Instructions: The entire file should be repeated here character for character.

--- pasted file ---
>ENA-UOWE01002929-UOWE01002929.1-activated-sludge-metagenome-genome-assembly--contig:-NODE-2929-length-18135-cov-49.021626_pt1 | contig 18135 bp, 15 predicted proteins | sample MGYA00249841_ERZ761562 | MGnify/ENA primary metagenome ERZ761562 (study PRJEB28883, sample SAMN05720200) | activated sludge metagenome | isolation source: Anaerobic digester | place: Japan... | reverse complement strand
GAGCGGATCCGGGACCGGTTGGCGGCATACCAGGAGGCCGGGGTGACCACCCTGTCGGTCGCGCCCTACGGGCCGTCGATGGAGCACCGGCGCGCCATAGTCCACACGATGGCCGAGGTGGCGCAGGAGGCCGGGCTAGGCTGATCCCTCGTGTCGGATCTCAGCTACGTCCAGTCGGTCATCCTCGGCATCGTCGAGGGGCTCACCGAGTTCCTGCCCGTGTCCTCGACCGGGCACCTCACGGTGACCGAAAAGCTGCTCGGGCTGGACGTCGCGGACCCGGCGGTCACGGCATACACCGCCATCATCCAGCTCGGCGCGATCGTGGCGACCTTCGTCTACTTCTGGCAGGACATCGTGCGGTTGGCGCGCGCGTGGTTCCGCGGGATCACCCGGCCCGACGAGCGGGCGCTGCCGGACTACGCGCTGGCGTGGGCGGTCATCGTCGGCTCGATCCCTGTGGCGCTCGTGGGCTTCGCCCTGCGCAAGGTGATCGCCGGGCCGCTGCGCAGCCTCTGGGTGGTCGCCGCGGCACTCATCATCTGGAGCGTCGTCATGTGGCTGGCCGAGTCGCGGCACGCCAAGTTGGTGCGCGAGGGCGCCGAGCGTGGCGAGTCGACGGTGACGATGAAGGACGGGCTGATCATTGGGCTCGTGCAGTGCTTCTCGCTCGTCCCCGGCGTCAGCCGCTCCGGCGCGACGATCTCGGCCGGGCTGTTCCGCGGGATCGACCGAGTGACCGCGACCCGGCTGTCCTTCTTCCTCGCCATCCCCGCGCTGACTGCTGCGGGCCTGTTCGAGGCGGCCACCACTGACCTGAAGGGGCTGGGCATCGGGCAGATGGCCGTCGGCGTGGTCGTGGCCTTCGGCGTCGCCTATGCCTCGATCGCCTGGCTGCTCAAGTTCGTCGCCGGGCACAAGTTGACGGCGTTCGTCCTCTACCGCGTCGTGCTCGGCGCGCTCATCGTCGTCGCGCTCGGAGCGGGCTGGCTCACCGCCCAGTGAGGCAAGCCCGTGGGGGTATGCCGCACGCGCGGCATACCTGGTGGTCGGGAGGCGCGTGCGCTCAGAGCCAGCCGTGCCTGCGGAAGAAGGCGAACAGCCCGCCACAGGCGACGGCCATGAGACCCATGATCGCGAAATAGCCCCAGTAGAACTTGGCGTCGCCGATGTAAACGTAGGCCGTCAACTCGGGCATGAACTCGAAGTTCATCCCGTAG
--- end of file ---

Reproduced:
>ENA-UOWE01002929-UOWE01002929.1-activated-sludge-metagenome-genome-assembly--contig:-NODE-2929-length-18135-cov-49.021626_pt1 | contig 18135 bp, 15 predicted proteins | sample MGYA00249841_ERZ761562 | MGnify/ENA primary metagenome ERZ761562 (study PRJEB28883, sample SAMN05720200) | activated sludge metagenome | isolation source: Anaerobic digester | place: Japan... | reverse complement strand
GAGCGGATCCGGGACCGGTTGGCGGCATACCAGGAGGCCGGGGTGACCACCCTGTCGGTCGCGCCCTACGGGCCGTCGATGGAGCACCGGCGCGCCATAGTCCACACGATGGCCGAGGTGGCGCAGGAGGCCGGGCTAGGCTGATCCCTCGTGTCGGATCTCAGCTACGTCCAGTCGGTCATCCTCGGCATCGTCGAGGGGCTCACCGAGTTCCTGCCCGTGTCCTCGACCGGGCACCTCACGGTGACCGAAAAGCTGCTCGGGCTGGACGTCGCGGACCCGGCGGTCACGGCATACACCGCCATCATCCAGCTCGGCGCGATCGTGGCGACCTTCGTCTACTTCTGGCAGGACATCGTGCGGTTGGCGCGCGCGTGGTTCCGCGGGATCACCCGGCCCGACGAGCGGGCGCTGCCGGACTACGCGCTGGCGTGGGCGGTCATCGTCGGCTCGATCCCTGTGGCGCTCGTGGGCTTCGCCCTGCGCAAGGTGATCGCCGGGCCGCTGCGCAGCCTCTGGGTGGTCGCCGCGGCACTCATCATCTGGAGCGTCGTCATGTGGCTGGCCGAGTCGCGGCACGCCAAGTTGGTGCGCGAGGGCGCCGAGCGTGGCGAGTCGACGGTGACGATGAAGGACGGGCTGATCATTGGGCTCGTGCAGTGCTTCTCGCTCGTCCCCGGCGTCAGCCGCTCCGGCGCGACGATCTCGGCCGGGCTGTTCCGCGGGATCGACCGAGTGACCGCGACCCGGCTGTCCTTCTTCCTCGCCATCCCCGCGCTGACTGCTGCGGGCCTGTTCGAGGCGGCCACCACTGACCTGAAGGGGCTGGGCATCGGGCAGATGGCCGTCGGCGTGGTCGTGGCCTTCGGCGTCGCCTATGCCTCGATCGCCTGGCTGCTCAAGTTCGTCGCCGGGCACAAGTTGACGGCGTTCGTCCTCTACCGCGTCGTGCTCGGCGCGCTCATCGTCGTCGCGCTCGGAGCGGGCTGGCTCACCGCCCAGTGAGGCAAGCCCGTGGGGGTATGCCGCACGCGCGGCATACCTGGTGGTCGGGAGGCGCGTGCGCTCAGAGCCAGCCGTGCCTGCGGAAGAAGGCGAACAGCCCGCCACAGGCGACGGCCATGAGACCCATGATCGCGAAATAGCCCCAGTAGAACTTGGCGTCGCCGATGTAAACGTAGGCCGTCAACTCGGGCATGAACTCGAAGTTCATCCCGTAG